The slopsellers especially are in a state of prodigious activity, taking time by the forelock, and pushing their unwieldly advertising vans out in every direction, freighted with puffs of their appropriate Christmas garb - Hebrew harness for a Christian festival. These are a few of the broad palms thus early stretched forth to catch a share of the golden shower about to fall.
But these and such as these are very minor and subordinate preparations. Eating and drinking, after all, are the chief and paramount obligations of the Christmas season. As the month grows older, the great gastronomic anniversary is heralded at every turn by signs more abundant and less equivocal. Among the dealers in eatables, one and all of whom are now putting in their sickles for the harvest, the grocer, who is independent of the weather, leads off the dance. Long before the holly and the mistletoe have come to town, he has received his stock of Christmas fruit, on the sale of which, it may be, the profit or loss of the whole year's trading is depending. For months past, he has been occupied at every leisure hour in breaking to pieces the rocky mass of conglomerate gravel, dirt, sticks, and fruit which, under the designation of currants, came to him from the docks; and it is not before lie has got rid of near half the gross weight, that the indispensable currants are fit to meet the eye of the public. This is one of the nuisances of his trade, and forms a ceremony which, as every housekeeper knows well enough, is but indifferently performed after all. The currants, tolerably cleaned and professionally moistened, occupy a conspicuous place in his window, along with the various sorts of raisins- Sultanas, Muscatels, and Valencias - dates, prunes, and preserves in pots, and candied lemons and spices, built up in the most attractive and gaudy piles and pyramids, edged round with boxes of foreign confections, adorned with admirable specimens of the lithographic art, and all ticketed in clean new figures at astonishingly low prices. The gin-shops, or, to speak more politely, the wine-vaults, now begin to brush up. They wash and varnish over their soiled paint, cleanse the out-sides and decorate the insides of their faded saloons; and concocting new combinations of fire-water, prepare for thirsty poverty new incentives to oblivious intemperance. Every third-rate inn and back-street public-house is the centre and focus of a goose-club, the announcement of which stares you in the face twenty times in the course of a day's walk. They owe their existence to the improvidence and want of economy of the labouring and lowest classes. A small weekly sum subscribed for thirteen weeks, entitles each subscriber to a goose; and by increasing his weekly dole, he may insure, besides the goose, a couple of bottles of spirits. The distribution of geese and gin takes place on Christmas-eve; and in large working establishments, where the goose-club is a favourite institution, and where, for the most part, the innkeeper is not allowed to meddle, the choice of the birds is decided by the throw of the dice, the thrower of the highest cast having the first choice. We will drop in at the hour of distribution, and witness the consummation of one of these affairs.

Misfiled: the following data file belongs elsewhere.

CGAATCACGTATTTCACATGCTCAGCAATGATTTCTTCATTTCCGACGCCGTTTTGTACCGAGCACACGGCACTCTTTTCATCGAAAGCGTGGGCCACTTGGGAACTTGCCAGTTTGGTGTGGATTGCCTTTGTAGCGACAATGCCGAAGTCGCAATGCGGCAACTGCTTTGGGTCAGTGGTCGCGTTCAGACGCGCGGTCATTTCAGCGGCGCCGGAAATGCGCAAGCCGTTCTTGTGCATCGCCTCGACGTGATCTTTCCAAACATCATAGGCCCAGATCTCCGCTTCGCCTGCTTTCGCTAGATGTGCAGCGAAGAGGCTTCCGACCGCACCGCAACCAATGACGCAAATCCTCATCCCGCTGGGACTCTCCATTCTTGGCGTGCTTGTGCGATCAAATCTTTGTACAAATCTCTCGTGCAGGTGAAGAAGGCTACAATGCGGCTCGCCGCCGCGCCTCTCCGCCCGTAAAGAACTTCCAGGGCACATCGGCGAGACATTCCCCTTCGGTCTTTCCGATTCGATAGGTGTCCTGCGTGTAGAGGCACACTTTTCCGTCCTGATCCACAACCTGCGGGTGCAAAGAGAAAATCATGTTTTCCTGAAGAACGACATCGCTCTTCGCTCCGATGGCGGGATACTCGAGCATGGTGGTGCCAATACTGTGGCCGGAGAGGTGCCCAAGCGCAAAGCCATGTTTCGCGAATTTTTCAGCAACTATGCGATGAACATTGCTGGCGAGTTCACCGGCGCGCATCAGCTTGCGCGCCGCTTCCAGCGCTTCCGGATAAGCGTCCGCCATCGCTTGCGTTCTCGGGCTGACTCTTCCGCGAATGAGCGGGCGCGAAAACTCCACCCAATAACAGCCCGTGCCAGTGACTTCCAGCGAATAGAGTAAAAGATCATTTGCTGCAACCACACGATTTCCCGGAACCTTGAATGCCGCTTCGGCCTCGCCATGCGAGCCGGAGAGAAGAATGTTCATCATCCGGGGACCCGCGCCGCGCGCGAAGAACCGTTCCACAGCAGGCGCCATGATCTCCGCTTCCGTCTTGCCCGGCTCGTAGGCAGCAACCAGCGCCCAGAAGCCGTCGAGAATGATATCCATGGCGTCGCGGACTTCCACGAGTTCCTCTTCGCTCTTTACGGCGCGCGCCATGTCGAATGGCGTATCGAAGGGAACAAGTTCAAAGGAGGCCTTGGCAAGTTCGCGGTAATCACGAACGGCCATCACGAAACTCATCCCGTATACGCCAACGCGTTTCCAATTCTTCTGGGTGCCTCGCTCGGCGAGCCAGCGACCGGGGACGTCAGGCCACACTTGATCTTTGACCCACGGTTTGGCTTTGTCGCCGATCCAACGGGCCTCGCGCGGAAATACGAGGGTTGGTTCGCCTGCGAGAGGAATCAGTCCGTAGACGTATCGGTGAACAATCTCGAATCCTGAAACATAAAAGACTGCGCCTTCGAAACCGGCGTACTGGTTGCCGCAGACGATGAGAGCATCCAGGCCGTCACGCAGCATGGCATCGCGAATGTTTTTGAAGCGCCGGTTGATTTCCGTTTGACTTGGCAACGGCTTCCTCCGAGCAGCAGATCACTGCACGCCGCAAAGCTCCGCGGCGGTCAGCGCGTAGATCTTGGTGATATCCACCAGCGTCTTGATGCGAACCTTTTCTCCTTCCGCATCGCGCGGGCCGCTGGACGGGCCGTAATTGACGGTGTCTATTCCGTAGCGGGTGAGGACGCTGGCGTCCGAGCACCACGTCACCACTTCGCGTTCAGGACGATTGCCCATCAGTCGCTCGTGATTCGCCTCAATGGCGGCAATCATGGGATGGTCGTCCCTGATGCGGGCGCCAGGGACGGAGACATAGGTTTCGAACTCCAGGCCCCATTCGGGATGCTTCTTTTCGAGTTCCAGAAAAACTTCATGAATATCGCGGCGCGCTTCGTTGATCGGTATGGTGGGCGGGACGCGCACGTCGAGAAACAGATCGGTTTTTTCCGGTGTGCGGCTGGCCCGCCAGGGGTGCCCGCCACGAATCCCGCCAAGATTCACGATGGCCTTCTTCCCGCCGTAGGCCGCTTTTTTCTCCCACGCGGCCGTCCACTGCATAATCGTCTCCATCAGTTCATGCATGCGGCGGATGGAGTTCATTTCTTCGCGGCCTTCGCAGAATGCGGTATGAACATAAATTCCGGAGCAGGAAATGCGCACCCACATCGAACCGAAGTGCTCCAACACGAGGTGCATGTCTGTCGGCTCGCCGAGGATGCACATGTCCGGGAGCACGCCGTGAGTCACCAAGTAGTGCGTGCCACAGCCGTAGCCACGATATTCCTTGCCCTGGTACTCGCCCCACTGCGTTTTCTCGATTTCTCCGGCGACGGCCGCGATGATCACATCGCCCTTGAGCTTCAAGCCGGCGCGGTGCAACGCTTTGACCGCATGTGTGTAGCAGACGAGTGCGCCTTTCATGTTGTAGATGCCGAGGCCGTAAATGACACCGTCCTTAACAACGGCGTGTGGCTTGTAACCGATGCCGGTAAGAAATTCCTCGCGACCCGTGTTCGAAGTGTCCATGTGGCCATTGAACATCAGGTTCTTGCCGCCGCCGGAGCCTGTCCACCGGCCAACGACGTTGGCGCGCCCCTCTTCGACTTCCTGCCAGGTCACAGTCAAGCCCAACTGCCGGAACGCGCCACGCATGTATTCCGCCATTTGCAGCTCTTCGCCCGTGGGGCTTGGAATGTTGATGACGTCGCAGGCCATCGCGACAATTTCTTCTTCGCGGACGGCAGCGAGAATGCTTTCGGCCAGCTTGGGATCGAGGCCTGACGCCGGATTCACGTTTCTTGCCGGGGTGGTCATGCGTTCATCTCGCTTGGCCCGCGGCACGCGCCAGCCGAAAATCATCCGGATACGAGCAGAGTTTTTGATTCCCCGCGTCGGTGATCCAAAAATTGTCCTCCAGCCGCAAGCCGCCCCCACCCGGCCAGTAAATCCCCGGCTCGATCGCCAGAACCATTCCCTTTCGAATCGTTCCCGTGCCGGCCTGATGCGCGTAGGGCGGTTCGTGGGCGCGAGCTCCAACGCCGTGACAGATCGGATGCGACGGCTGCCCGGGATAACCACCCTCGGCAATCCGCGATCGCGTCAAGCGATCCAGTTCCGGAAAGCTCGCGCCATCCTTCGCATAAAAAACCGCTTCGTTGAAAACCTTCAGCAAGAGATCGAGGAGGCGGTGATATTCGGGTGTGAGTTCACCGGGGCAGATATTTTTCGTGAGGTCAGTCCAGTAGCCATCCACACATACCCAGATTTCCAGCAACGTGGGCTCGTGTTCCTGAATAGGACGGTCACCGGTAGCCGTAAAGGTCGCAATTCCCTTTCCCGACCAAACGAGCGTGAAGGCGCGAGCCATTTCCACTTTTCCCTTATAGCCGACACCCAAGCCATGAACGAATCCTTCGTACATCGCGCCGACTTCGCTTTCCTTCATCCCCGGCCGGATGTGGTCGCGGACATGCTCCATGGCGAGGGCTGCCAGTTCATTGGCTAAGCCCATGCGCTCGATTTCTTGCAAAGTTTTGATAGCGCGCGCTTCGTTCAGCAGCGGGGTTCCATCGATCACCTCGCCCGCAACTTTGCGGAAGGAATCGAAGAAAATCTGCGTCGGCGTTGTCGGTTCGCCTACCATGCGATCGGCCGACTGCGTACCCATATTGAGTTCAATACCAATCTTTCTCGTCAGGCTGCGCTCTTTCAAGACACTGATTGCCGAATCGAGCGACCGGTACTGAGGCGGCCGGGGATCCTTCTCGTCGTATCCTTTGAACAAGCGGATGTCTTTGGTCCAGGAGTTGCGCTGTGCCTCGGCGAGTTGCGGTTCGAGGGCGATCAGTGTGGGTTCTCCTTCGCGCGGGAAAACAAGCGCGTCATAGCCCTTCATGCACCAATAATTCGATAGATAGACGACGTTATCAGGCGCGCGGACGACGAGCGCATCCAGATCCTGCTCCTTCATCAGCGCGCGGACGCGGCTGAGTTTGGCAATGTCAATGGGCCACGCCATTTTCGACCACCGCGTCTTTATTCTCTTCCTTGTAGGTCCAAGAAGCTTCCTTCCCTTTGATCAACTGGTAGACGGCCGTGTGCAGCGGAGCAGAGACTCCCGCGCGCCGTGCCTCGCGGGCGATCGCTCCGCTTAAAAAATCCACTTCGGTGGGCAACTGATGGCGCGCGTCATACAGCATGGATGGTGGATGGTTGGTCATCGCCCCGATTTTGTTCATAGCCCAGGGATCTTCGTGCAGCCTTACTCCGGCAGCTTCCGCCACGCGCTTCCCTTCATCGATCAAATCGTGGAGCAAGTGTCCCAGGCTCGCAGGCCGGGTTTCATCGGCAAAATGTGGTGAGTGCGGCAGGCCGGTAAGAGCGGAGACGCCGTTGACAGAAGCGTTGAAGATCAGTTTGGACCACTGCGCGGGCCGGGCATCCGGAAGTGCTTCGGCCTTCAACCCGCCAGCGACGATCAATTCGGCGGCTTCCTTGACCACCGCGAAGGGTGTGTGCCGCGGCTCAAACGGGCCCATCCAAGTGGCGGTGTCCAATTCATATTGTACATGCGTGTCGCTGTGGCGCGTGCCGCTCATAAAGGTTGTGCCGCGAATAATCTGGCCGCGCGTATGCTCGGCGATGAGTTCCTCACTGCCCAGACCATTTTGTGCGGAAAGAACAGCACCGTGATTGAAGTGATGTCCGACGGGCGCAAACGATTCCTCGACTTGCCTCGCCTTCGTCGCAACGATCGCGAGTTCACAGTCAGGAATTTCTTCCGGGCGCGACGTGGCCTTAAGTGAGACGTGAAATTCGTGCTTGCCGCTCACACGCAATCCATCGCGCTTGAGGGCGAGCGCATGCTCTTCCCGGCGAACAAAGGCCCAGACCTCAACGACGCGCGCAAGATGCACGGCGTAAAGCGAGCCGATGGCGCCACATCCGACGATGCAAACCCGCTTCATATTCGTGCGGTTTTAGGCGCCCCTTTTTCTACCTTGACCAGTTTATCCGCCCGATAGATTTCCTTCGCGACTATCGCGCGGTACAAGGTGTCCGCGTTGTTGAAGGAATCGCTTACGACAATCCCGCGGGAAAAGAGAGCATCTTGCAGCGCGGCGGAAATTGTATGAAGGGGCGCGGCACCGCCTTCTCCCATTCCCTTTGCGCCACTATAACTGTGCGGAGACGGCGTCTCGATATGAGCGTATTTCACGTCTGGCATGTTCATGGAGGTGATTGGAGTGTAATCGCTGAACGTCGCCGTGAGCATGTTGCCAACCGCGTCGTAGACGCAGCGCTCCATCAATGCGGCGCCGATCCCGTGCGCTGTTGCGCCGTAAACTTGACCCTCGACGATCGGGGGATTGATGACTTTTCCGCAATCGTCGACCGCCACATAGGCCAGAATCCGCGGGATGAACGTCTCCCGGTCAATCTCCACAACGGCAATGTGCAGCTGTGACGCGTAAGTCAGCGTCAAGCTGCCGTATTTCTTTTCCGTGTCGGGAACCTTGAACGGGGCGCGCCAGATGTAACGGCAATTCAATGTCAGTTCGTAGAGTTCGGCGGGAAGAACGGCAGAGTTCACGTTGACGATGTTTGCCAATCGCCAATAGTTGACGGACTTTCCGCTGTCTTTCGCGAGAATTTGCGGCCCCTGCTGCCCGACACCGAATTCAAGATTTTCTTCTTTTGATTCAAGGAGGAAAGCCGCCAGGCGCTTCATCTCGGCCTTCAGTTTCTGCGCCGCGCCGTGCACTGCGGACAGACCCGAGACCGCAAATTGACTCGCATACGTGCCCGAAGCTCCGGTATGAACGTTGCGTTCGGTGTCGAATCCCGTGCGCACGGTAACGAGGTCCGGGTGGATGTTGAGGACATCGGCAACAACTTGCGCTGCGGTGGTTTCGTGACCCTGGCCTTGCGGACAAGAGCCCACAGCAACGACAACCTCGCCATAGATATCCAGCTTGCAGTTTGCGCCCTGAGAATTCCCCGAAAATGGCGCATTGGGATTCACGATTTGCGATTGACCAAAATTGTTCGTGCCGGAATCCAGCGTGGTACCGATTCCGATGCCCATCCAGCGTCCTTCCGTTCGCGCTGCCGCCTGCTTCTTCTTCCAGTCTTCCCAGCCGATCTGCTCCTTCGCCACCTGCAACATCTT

But time rolls on, and the great cattle-show in Baker-street has come off. The pig of half a ton weight has held his last levee, and grunted a welcome to the lords and ladies of the aristocracy, and to hundreds of thousands of less distinguished visitors. The prize animals are all sold, and marched or carted off to their new owners. The periodical insanity of the butchers has been developed as strongly as ever. The love of fame glows beneath a blue apron as fiercely as beneath a diamond star; and determined to cut a respectable figure in the carnival which is approaching, Mr. Stickem does not hesitate to purchase a beast, which he knows well enough will hardly cut up for five-and-thirty pounds, at the cost of seventy. What of that? The bubble reputation outweighs the love of lucre, and if he is satisfied with his bargain, who shall complain? Happy is the butcher who has been enabled to purchase a prize-ox; he is not disposed to hide his candle under a bushel. If he have room in front of his shop, he will tether his dear bargain, during the short hours of daylight, to a post in front of his doorway-where, a good fat ox being a special favourite with the public, lie is patted and petted by them as they stop in groups to admire his vast proportions. The unwieldly beast, ornamented with ribbons and favours, gazes moodily around him, now plucks a mouthful of hay, and now utters a sonorous bellow - a lament for the pastures of his calf hood.